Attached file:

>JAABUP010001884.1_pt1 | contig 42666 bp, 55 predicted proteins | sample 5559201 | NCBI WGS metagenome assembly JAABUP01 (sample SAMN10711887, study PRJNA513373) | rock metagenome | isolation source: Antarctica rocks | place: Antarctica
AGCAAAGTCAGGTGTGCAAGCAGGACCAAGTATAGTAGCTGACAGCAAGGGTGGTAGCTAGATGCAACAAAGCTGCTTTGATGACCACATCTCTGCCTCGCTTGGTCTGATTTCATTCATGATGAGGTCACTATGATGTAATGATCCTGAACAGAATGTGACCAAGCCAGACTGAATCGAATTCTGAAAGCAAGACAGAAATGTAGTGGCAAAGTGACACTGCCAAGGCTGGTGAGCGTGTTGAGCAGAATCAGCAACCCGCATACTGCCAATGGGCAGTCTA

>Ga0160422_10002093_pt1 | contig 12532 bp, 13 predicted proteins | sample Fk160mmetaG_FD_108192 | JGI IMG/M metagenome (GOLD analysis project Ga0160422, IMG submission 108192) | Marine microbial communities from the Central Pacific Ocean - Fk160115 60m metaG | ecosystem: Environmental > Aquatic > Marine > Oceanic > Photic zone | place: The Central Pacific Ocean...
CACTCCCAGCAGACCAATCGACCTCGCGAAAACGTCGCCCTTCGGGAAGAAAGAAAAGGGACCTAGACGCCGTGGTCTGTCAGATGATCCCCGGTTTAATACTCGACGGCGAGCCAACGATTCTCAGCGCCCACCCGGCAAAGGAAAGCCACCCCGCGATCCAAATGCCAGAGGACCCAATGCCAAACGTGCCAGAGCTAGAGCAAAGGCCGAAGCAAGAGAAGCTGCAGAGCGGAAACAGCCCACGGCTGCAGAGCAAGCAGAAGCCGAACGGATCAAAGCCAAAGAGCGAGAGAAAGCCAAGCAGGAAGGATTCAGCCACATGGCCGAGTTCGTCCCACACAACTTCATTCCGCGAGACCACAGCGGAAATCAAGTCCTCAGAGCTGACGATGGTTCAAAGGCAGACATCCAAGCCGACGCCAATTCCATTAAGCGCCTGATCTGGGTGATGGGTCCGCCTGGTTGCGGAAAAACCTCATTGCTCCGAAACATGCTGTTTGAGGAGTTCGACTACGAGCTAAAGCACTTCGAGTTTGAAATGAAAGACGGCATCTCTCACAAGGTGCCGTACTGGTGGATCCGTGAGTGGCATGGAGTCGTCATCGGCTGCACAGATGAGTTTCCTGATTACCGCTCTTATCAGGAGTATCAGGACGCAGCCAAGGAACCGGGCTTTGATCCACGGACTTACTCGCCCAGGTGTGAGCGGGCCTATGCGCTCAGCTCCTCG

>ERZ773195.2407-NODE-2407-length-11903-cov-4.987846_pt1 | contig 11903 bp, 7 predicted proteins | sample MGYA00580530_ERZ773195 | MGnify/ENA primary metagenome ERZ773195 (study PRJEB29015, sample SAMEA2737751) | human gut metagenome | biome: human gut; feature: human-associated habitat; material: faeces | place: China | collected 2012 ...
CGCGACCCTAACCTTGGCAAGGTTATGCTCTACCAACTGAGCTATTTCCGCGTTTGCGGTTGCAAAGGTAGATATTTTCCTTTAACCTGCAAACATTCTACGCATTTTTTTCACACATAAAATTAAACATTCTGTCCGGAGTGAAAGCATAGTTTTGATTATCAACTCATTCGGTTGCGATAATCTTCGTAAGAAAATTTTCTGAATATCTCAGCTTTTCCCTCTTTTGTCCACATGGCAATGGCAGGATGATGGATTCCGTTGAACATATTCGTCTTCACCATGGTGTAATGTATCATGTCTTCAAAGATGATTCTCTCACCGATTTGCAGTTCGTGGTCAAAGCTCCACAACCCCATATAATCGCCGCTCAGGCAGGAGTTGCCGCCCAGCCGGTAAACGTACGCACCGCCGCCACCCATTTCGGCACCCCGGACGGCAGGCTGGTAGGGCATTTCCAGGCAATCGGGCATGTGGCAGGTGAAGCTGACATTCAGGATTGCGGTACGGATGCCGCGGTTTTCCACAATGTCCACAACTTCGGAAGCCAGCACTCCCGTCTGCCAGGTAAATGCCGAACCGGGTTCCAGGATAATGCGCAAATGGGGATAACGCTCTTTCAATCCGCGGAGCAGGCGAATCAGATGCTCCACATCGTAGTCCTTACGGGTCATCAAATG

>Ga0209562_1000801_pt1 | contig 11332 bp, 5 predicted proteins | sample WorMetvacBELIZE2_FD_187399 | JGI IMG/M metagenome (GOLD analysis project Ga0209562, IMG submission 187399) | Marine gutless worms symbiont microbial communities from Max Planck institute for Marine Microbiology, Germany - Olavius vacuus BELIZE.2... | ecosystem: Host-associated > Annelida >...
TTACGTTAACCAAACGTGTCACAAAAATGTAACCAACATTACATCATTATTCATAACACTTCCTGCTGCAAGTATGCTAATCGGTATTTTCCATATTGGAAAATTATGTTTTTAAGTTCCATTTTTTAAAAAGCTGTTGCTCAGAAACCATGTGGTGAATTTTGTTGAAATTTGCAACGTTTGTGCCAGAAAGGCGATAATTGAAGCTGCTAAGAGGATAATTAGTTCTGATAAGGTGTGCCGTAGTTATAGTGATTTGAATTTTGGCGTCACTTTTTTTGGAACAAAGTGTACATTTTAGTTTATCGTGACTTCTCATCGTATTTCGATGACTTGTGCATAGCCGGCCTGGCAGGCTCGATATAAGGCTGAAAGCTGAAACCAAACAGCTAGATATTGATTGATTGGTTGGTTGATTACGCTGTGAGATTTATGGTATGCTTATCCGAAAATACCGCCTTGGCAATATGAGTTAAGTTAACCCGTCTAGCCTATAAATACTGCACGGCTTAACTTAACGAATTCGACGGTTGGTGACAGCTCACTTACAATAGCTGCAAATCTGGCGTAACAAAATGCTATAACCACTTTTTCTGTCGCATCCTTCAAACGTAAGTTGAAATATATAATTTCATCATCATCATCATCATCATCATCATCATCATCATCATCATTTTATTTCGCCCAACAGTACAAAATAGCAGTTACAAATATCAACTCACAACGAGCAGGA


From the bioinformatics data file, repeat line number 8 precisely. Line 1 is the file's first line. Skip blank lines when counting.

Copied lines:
TTACGTTAACCAAACGTGTCACAAAAATGTAACCAACATTACATCATTATTCATAACACTTCCTGCTGCAAGTATGCTAATCGGTATTTTCCATATTGGAAAATTATGTTTTTAAGTTCCATTTTTTAAAAAGCTGTTGCTCAGAAACCATGTGGTGAATTTTGTTGAAATTTGCAACGTTTGTGCCAGAAAGGCGATAATTGAAGCTGCTAAGAGGATAATTAGTTCTGATAAGGTGTGCCGTAGTTATAGTGATTTGAATTTTGGCGTCACTTTTTTTGGAACAAAGTGTACATTTTAGTTTATCGTGACTTCTCATCGTATTTCGATGACTTGTGCATAGCCGGCCTGGCAGGCTCGATATAAGGCTGAAAGCTGAAACCAAACAGCTAGATATTGATTGATTGGTTGGTTGATTACGCTGTGAGATTTATGGTATGCTTATCCGAAAATACCGCCTTGGCAATATGAGTTAAGTTAACCCGTCTAGCCTATAAATACTGCACGGCTTAACTTAACGAATTCGACGGTTGGTGACAGCTCACTTACAATAGCTGCAAATCTGGCGTAACAAAATGCTATAACCACTTTTTCTGTCGCATCCTTCAAACGTAAGTTGAAATATATAATTTCATCATCATCATCATCATCATCATCATCATCATCATCATCATTTTATTTCGCCCAACAGTACAAAATAGCAGTTACAAATATCAACTCACAACGAGCAGGA